The Virgin River directly supports hundreds of wildlife species including, woundfin, Virgin River chub, Virgin spinedace, flannelmouth sucker, desert sucker, speckled dace, and Southwestern Willow Flycatcher. Many of these species are endangered or are considered sensitive species within the State of Utah. The Virgin River Program was established to balance increasing human demand and maintain this unique system.

Woundfin (Plagopterus argentissimus)
Federally listed endangered species

One of the most rare species on earth, the endangered woundfin is found only in a small section of the Virgin River. Woundfin have large fins and scale-less, streamlined bodies that help them survive in swift, silty conditions. Although small, it is shark-like in both appearance and action as it feeds on small insects in shallow areas along the river. Woundfin live only one to two years and their survival depends upon sufficient flow within the river, especially during hot summer months.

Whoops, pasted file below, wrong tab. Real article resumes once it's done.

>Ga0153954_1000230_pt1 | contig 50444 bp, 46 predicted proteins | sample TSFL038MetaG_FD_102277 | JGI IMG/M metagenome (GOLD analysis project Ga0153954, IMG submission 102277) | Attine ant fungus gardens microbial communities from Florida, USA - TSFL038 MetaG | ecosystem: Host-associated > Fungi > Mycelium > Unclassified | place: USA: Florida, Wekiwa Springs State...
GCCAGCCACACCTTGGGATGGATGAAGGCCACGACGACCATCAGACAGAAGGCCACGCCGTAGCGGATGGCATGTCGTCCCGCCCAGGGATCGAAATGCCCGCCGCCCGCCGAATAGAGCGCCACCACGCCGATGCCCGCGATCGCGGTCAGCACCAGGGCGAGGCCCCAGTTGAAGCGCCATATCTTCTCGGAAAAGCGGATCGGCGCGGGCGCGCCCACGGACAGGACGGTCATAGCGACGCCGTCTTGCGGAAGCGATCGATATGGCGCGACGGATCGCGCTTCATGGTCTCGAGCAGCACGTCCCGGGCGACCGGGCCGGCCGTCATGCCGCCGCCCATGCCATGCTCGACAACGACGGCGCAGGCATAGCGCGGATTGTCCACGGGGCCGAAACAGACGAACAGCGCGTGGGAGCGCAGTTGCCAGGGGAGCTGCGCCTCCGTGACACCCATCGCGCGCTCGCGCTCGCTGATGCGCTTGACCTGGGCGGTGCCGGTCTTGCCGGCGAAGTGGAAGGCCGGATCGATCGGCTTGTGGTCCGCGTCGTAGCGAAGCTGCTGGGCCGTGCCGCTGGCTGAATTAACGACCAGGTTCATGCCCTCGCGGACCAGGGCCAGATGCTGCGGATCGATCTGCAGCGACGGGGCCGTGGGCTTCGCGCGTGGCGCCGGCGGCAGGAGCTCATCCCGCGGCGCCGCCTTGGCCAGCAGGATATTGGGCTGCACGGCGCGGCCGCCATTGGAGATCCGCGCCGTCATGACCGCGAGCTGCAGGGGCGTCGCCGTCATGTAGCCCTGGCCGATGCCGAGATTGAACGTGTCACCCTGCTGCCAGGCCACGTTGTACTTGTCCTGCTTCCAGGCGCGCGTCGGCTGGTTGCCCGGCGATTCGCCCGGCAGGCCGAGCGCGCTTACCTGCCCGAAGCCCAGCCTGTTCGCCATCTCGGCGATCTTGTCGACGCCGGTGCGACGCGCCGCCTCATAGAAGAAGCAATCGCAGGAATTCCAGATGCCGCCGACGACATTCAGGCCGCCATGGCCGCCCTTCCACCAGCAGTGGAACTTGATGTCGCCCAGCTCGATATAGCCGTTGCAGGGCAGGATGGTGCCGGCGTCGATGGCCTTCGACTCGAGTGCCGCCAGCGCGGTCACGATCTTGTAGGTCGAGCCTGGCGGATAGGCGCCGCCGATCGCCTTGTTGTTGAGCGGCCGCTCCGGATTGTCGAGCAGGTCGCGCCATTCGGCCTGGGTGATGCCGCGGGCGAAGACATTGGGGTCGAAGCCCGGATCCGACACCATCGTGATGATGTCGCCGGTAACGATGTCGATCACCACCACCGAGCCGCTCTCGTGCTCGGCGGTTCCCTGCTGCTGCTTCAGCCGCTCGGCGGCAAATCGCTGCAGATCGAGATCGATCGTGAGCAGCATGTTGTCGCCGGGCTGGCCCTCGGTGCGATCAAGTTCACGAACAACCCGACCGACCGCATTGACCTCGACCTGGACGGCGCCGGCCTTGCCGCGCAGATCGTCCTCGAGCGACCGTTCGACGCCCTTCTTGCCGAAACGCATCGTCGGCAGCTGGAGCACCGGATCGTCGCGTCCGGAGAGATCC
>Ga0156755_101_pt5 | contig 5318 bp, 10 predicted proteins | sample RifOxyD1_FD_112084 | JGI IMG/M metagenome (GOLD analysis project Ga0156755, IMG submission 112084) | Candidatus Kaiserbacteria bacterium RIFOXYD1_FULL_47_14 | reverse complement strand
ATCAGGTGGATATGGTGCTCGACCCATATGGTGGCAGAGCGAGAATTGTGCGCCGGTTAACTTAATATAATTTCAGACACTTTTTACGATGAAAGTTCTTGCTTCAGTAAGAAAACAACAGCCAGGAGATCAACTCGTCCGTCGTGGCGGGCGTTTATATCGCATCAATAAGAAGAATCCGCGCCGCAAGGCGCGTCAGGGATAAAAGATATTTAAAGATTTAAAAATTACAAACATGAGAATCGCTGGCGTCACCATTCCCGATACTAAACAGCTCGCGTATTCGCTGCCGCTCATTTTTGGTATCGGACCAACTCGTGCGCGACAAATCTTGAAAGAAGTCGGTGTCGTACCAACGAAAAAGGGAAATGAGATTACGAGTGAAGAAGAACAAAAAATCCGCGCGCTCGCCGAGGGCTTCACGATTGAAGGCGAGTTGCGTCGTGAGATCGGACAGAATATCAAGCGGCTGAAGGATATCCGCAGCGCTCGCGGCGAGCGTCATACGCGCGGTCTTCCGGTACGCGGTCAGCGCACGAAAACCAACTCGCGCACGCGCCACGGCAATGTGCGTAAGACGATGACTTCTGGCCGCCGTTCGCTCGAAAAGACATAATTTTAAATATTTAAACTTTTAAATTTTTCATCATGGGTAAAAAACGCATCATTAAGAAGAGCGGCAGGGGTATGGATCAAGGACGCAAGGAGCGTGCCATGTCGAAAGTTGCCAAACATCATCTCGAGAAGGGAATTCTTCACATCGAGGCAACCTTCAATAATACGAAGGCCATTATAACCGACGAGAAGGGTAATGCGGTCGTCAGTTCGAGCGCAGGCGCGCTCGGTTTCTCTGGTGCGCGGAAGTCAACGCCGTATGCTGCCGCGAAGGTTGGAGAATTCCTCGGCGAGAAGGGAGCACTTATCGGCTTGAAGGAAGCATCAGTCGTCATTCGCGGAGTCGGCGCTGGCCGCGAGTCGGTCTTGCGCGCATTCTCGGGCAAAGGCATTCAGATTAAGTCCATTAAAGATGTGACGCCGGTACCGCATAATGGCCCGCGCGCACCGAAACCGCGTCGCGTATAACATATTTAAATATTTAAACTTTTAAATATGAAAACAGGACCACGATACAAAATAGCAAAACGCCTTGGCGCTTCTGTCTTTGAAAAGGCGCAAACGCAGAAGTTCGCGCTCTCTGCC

Size: 4" (10.2 cm)


Virgin River chub (Gila seminuda)
Federally listed endangered species

Rare and beautiful, this fish is the top native predator in the Virgin River. Chub are a fast streamlined fish with a sloped forehead, humped back, and thin rounded tail. The Virgin River chub feeds on small fish, insects, and plant matter. Chub prefer deep pools and runs with boulders and debris for cover. Virgin River chub were once an important food source for Native Americans and early pioneers. Listed as an endangered species, the Virgin River chub is found from Pah Tempe Hot Springs down to Halfway Wash, Nevada.

Size: 18 " (46.4 cm)

Virgin spinedace (Lepidomeda mollispinis mollispinis)
State conservation species

The Virgin spinedace looks, feeds, and behaves like a miniature trout. This silvery minnow gets its name from the sharp spiny rays in its dorsal fin. Virgin spinedace are found only in the Virgin River Basin. Unlike the woundfin and chub, which live only in the Virgin River, spinedace are also found throughout many tributary streams. Virgin Spinedace prefer deep pools and runs and are at home in both clear and turbid water.

Size: 5" (12.7 cm)

Virgin River Program

Flannelmouth sucker (Catostomus latipinnis)
State conservation species